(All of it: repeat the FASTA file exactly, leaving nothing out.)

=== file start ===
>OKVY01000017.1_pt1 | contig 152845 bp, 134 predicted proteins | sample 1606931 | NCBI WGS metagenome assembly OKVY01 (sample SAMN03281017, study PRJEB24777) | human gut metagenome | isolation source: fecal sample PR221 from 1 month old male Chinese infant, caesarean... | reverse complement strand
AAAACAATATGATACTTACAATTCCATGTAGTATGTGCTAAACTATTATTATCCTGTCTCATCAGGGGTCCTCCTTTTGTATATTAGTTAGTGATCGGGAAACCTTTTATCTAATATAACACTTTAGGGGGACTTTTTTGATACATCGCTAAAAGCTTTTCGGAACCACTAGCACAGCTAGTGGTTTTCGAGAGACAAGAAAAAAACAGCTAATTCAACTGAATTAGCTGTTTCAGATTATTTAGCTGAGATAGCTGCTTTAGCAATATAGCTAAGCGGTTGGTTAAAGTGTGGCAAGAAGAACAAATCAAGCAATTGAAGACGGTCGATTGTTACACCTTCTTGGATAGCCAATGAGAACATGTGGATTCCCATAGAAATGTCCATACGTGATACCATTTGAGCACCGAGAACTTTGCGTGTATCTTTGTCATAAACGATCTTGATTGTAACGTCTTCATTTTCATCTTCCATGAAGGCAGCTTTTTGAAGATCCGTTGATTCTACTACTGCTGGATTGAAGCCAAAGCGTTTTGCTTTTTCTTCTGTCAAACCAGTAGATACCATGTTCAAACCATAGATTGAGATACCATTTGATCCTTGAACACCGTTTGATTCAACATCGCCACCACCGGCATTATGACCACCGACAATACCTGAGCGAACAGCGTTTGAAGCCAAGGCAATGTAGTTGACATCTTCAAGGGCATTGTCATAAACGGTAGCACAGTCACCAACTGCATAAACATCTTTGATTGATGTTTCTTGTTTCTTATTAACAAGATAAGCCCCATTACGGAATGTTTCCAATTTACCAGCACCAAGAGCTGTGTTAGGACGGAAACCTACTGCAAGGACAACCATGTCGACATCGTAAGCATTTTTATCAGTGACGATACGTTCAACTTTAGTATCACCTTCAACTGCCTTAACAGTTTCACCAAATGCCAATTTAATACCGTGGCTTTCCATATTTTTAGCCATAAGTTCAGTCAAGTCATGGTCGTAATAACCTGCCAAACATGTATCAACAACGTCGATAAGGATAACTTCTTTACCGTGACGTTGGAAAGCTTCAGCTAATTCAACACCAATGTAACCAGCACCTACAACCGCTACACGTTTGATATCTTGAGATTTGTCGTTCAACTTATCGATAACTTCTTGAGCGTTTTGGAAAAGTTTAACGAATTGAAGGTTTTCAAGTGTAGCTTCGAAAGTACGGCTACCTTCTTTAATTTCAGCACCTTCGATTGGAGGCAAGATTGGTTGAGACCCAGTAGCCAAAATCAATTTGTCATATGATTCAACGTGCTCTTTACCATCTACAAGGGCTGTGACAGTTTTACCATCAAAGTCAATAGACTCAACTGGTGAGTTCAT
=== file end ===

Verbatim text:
>OKVY01000017.1_pt1 | contig 152845 bp, 134 predicted proteins | sample 1606931 | NCBI WGS metagenome assembly OKVY01 (sample SAMN03281017, study PRJEB24777) | human gut metagenome | isolation source: fecal sample PR221 from 1 month old male Chinese infant, caesarean... | reverse complement strand
AAAACAATATGATACTTACAATTCCATGTAGTATGTGCTAAACTATTATTATCCTGTCTCATCAGGGGTCCTCCTTTTGTATATTAGTTAGTGATCGGGAAACCTTTTATCTAATATAACACTTTAGGGGGACTTTTTTGATACATCGCTAAAAGCTTTTCGGAACCACTAGCACAGCTAGTGGTTTTCGAGAGACAAGAAAAAAACAGCTAATTCAACTGAATTAGCTGTTTCAGATTATTTAGCTGAGATAGCTGCTTTAGCAATATAGCTAAGCGGTTGGTTAAAGTGTGGCAAGAAGAACAAATCAAGCAATTGAAGACGGTCGATTGTTACACCTTCTTGGATAGCCAATGAGAACATGTGGATTCCCATAGAAATGTCCATACGTGATACCATTTGAGCACCGAGAACTTTGCGTGTATCTTTGTCATAAACGATCTTGATTGTAACGTCTTCATTTTCATCTTCCATGAAGGCAGCTTTTTGAAGATCCGTTGATTCTACTACTGCTGGATTGAAGCCAAAGCGTTTTGCTTTTTCTTCTGTCAAACCAGTAGATACCATGTTCAAACCATAGATTGAGATACCATTTGATCCTTGAACACCGTTTGATTCAACATCGCCACCACCGGCATTATGACCACCGACAATACCTGAGCGAACAGCGTTTGAAGCCAAGGCAATGTAGTTGACATCTTCAAGGGCATTGTCATAAACGGTAGCACAGTCACCAACTGCATAAACATCTTTGATTGATGTTTCTTGTTTCTTATTAACAAGATAAGCCCCATTACGGAATGTTTCCAATTTACCAGCACCAAGAGCTGTGTTAGGACGGAAACCTACTGCAAGGACAACCATGTCGACATCGTAAGCATTTTTATCAGTGACGATACGTTCAACTTTAGTATCACCTTCAACTGCCTTAACAGTTTCACCAAATGCCAATTTAATACCGTGGCTTTCCATATTTTTAGCCATAAGTTCAGTCAAGTCATGGTCGTAATAACCTGCCAAACATGTATCAACAACGTCGATAAGGATAACTTCTTTACCGTGACGTTGGAAAGCTTCAGCTAATTCAACACCAATGTAACCAGCACCTACAACCGCTACACGTTTGATATCTTGAGATTTGTCGTTCAACTTATCGATAACTTCTTGAGCGTTTTGGAAAAGTTTAACGAATTGAAGGTTTTCAAGTGTAGCTTCGAAAGTACGGCTACCTTCTTTAATTTCAGCACCTTCGATTGGAGGCAAGATTGGTTGAGACCCAGTAGCCAAAATCAATTTGTCATATGATTCAACGTGCTCTTTACCATCTACAAGGGCTGTGACAGTTTTACCATCAAAGTCAATAGACTCAACTGGTGAGTTCAT